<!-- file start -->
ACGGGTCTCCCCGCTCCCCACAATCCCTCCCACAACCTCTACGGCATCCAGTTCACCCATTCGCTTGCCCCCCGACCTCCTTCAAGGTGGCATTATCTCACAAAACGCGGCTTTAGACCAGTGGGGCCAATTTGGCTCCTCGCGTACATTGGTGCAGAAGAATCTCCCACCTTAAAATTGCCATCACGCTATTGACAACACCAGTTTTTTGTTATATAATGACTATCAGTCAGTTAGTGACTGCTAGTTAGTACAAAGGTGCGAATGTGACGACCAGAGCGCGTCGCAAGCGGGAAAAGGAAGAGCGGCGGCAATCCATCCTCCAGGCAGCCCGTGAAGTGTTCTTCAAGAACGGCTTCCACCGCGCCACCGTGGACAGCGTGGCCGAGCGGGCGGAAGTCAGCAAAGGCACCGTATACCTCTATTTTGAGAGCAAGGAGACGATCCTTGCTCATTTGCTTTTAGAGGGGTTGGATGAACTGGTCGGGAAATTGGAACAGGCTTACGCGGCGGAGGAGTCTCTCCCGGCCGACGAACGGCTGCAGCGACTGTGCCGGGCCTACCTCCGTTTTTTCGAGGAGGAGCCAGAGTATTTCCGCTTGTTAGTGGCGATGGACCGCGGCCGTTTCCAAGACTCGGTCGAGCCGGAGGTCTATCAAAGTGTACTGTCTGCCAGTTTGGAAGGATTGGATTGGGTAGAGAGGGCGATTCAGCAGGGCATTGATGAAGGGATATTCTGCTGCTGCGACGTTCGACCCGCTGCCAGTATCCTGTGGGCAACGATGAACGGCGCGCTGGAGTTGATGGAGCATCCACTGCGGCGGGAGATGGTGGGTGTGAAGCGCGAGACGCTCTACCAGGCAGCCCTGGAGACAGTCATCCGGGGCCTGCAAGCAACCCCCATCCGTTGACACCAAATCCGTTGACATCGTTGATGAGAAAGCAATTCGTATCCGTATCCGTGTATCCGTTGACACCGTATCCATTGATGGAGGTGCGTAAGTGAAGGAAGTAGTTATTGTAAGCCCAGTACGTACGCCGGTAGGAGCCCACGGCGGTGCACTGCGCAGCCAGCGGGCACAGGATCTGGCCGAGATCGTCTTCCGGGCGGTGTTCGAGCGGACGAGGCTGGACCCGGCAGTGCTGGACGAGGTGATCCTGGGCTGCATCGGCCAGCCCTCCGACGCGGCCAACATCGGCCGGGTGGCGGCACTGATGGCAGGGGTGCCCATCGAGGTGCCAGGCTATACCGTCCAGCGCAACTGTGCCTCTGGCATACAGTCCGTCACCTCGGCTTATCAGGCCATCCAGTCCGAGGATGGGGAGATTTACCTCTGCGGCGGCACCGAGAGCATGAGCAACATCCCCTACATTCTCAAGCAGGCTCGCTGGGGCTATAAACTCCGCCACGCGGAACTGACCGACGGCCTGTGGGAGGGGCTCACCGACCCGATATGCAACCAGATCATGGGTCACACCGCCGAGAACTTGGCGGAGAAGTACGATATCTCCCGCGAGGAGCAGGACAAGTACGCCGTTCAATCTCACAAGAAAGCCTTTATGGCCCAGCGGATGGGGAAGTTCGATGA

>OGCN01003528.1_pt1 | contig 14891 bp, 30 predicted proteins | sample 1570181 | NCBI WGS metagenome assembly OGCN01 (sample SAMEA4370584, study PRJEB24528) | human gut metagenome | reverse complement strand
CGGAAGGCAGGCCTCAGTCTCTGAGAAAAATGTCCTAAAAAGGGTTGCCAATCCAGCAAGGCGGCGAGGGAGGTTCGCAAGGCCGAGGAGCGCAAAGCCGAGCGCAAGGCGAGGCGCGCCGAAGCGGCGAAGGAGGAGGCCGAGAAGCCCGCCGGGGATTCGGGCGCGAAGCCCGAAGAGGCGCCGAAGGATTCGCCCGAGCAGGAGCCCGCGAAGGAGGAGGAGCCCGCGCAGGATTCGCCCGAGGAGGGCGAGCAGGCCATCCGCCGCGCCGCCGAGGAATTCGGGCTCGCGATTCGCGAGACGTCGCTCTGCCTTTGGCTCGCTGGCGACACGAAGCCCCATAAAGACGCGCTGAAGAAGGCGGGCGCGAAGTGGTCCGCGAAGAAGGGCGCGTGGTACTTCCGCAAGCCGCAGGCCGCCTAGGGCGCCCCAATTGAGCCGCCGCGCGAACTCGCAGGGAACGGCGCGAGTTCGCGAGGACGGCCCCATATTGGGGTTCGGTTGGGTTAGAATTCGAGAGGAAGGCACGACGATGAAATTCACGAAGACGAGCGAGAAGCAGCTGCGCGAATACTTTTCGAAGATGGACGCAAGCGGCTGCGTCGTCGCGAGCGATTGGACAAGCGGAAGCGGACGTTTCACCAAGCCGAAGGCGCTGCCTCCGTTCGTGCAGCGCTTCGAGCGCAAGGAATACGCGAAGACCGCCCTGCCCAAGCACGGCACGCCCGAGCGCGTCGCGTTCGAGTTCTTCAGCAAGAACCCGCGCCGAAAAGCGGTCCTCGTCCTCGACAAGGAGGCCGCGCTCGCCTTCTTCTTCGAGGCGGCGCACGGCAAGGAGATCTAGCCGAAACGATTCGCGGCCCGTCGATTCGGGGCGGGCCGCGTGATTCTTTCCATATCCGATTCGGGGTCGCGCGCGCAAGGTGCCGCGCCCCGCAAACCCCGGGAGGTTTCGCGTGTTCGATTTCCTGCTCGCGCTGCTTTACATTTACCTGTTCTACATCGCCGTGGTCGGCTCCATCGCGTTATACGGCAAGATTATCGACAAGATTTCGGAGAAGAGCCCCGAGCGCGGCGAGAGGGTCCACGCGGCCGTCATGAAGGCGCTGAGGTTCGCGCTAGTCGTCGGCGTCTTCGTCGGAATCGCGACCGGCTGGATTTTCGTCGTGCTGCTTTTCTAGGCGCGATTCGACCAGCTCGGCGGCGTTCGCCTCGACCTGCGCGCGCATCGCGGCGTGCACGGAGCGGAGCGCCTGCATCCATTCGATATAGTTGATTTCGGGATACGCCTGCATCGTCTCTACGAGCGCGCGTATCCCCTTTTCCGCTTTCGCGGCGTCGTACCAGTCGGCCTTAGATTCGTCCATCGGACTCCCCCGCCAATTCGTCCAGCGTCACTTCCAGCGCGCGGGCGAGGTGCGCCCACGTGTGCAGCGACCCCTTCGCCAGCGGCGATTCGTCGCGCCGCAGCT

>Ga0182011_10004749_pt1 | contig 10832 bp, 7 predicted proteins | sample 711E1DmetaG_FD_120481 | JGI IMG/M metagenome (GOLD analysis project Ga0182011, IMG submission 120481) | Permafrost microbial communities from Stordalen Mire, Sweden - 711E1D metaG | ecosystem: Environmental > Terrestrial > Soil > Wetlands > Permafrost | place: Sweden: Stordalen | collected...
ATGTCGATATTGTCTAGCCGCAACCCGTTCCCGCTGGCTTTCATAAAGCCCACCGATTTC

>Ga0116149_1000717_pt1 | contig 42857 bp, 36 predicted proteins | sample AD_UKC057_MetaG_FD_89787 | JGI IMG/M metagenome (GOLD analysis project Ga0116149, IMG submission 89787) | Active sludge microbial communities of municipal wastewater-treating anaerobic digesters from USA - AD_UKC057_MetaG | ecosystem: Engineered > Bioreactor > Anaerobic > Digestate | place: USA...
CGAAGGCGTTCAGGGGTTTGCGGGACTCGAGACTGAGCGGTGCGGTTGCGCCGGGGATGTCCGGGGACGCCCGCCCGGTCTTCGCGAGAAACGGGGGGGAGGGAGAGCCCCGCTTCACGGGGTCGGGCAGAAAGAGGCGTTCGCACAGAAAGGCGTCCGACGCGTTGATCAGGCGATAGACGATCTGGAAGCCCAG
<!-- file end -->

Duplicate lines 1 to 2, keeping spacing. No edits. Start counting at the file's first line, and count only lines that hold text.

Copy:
ACGGGTCTCCCCGCTCCCCACAATCCCTCCCACAACCTCTACGGCATCCAGTTCACCCATTCGCTTGCCCCCCGACCTCCTTCAAGGTGGCATTATCTCACAAAACGCGGCTTTAGACCAGTGGGGCCAATTTGGCTCCTCGCGTACATTGGTGCAGAAGAATCTCCCACCTTAAAATTGCCATCACGCTATTGACAACACCAGTTTTTTGTTATATAATGACTATCAGTCAGTTAGTGACTGCTAGTTAGTACAAAGGTGCGAATGTGACGACCAGAGCGCGTCGCAAGCGGGAAAAGGAAGAGCGGCGGCAATCCATCCTCCAGGCAGCCCGTGAAGTGTTCTTCAAGAACGGCTTCCACCGCGCCACCGTGGACAGCGTGGCCGAGCGGGCGGAAGTCAGCAAAGGCACCGTATACCTCTATTTTGAGAGCAAGGAGACGATCCTTGCTCATTTGCTTTTAGAGGGGTTGGATGAACTGGTCGGGAAATTGGAACAGGCTTACGCGGCGGAGGAGTCTCTCCCGGCCGACGAACGGCTGCAGCGACTGTGCCGGGCCTACCTCCGTTTTTTCGAGGAGGAGCCAGAGTATTTCCGCTTGTTAGTGGCGATGGACCGCGGCCGTTTCCAAGACTCGGTCGAGCCGGAGGTCTATCAAAGTGTACTGTCTGCCAGTTTGGAAGGATTGGATTGGGTAGAGAGGGCGATTCAGCAGGGCATTGATGAAGGGATATTCTGCTGCTGCGACGTTCGACCCGCTGCCAGTATCCTGTGGGCAACGATGAACGGCGCGCTGGAGTTGATGGAGCATCCACTGCGGCGGGAGATGGTGGGTGTGAAGCGCGAGACGCTCTACCAGGCAGCCCTGGAGACAGTCATCCGGGGCCTGCAAGCAACCCCCATCCGTTGACACCAAATCCGTTGACATCGTTGATGAGAAAGCAATTCGTATCCGTATCCGTGTATCCGTTGACACCGTATCCATTGATGGAGGTGCGTAAGTGAAGGAAGTAGTTATTGTAAGCCCAGTACGTACGCCGGTAGGAGCCCACGGCGGTGCACTGCGCAGCCAGCGGGCACAGGATCTGGCCGAGATCGTCTTCCGGGCGGTGTTCGAGCGGACGAGGCTGGACCCGGCAGTGCTGGACGAGGTGATCCTGGGCTGCATCGGCCAGCCCTCCGACGCGGCCAACATCGGCCGGGTGGCGGCACTGATGGCAGGGGTGCCCATCGAGGTGCCAGGCTATACCGTCCAGCGCAACTGTGCCTCTGGCATACAGTCCGTCACCTCGGCTTATCAGGCCATCCAGTCCGAGGATGGGGAGATTTACCTCTGCGGCGGCACCGAGAGCATGAGCAACATCCCCTACATTCTCAAGCAGGCTCGCTGGGGCTATAAACTCCGCCACGCGGAACTGACCGACGGCCTGTGGGAGGGGCTCACCGACCCGATATGCAACCAGATCATGGGTCACACCGCCGAGAACTTGGCGGAGAAGTACGATATCTCCCGCGAGGAGCAGGACAAGTACGCCGTTCAATCTCACAAGAAAGCCTTTATGGCCCAGCGGATGGGGAAGTTCGATGA

>OGCN01003528.1_pt1 | contig 14891 bp, 30 predicted proteins | sample 1570181 | NCBI WGS metagenome assembly OGCN01 (sample SAMEA4370584, study PRJEB24528) | human gut metagenome | reverse complement strand